The Anglo-Saxon Influence on Romano-Britain: Research past and present Charlotte Russell University of Durham Abstract: The Romano-British to Anglo-Saxon transition in Britain is one of the most striking transitions seen in the archaeological record. Changes in burial practice between these periods, along with historical, anthropological, environmental and linguistic evidence have all been thought to indicate that a mass migration of Angles and Saxons into Britain occurred in the 5th century A.D. The writings of Gildas and Bede provide a starting point for research in this area, and their migration based viewpoints have long been the basis for research in other areas.

Alfred the Great: The Most Perfect Man in History? King Alfred of Wessex (r.871-99) is probably the best known of all Anglo-Saxon rulers, even if the first thing to come into many people’s minds in connection with him is something to do with burnt confectionery. The year 1999 saw the 1100th anniversary of his death on October 26th, 899, at the age of about 50. The occasion is being marked with conferences and exhibitions in Winchester, Southampton and London, but the scale of celebrations will be modest compared with those which commemorated his millenary, and culminated in the unveiling by Lord Rosebery of his statue in Winchester. Alfred’s reputation still stands high with historians, though few would now want to follow Edward Freeman in claiming him as ‘the most perfect character in history’ (The History of the Norman Conquest of England, 5 volumes, 1867-79). Alfred is someone who has had greatness thrust upon him.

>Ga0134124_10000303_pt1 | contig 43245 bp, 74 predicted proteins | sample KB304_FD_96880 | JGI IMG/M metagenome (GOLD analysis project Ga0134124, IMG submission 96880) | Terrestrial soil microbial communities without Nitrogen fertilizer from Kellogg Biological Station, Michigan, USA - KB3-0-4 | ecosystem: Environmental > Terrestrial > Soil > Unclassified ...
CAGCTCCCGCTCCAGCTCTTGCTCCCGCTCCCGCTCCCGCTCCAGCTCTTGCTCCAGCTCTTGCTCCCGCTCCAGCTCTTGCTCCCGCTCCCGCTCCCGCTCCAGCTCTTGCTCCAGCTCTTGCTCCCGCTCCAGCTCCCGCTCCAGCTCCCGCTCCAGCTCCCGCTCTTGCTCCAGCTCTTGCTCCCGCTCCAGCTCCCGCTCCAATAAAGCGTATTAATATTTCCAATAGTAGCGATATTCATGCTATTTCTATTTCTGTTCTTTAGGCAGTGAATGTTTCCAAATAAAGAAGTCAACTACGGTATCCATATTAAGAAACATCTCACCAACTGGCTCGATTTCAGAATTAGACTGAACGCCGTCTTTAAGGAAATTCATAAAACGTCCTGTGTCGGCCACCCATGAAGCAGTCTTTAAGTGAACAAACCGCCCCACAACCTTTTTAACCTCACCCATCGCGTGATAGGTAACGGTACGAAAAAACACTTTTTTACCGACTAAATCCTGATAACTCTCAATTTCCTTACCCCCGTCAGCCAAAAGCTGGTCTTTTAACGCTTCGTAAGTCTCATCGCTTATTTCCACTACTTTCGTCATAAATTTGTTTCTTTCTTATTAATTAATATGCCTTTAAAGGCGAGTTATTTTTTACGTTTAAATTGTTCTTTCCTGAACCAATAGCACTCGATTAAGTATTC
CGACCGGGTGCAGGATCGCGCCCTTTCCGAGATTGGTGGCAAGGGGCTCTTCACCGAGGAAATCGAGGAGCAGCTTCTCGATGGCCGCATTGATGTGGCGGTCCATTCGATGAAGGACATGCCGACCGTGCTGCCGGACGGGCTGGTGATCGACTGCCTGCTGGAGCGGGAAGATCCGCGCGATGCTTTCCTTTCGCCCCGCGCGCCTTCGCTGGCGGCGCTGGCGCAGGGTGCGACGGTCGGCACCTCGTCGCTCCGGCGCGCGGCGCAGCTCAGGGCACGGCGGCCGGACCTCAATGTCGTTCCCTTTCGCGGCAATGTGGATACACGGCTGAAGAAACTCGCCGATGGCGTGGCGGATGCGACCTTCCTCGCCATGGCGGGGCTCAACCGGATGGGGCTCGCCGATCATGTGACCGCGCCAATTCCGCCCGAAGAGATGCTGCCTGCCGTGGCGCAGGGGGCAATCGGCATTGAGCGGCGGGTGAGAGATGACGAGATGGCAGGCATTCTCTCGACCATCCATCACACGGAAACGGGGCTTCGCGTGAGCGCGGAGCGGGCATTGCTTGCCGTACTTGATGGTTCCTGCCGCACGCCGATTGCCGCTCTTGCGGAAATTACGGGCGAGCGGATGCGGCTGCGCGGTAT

The History of English - Old English (c. 500 - c.1100) About 400 Anglo-Saxon texts survive from this era, including many beautiful poems, telling tales of wild battles and heroic journeys. The oldest surviving text of Old English literature is “Cædmon's Hymn”, which was composed between 658 and 680, and the longest was the ongoing “Anglo-Saxon Chronicle”. But by far the best known is the long epic poem “Beowulf”. “Beowulf” may have been written any time between the 8th and the early 11th Century by an unknown author or authors, or, most likely, it was written in the 8th Century and then revised in the 10th or 11th Century. It was probably originally written in Northumbria, although the single manuscript that has come down to us (which dates from around 1000) contains a bewildering mix of Northumbrian, West Saxon and Anglian dialects. The 3,182 lines of the work shows that Old English was already a fully developed poetic language by this time, with a particular emphasis on alliteration and percussive effects.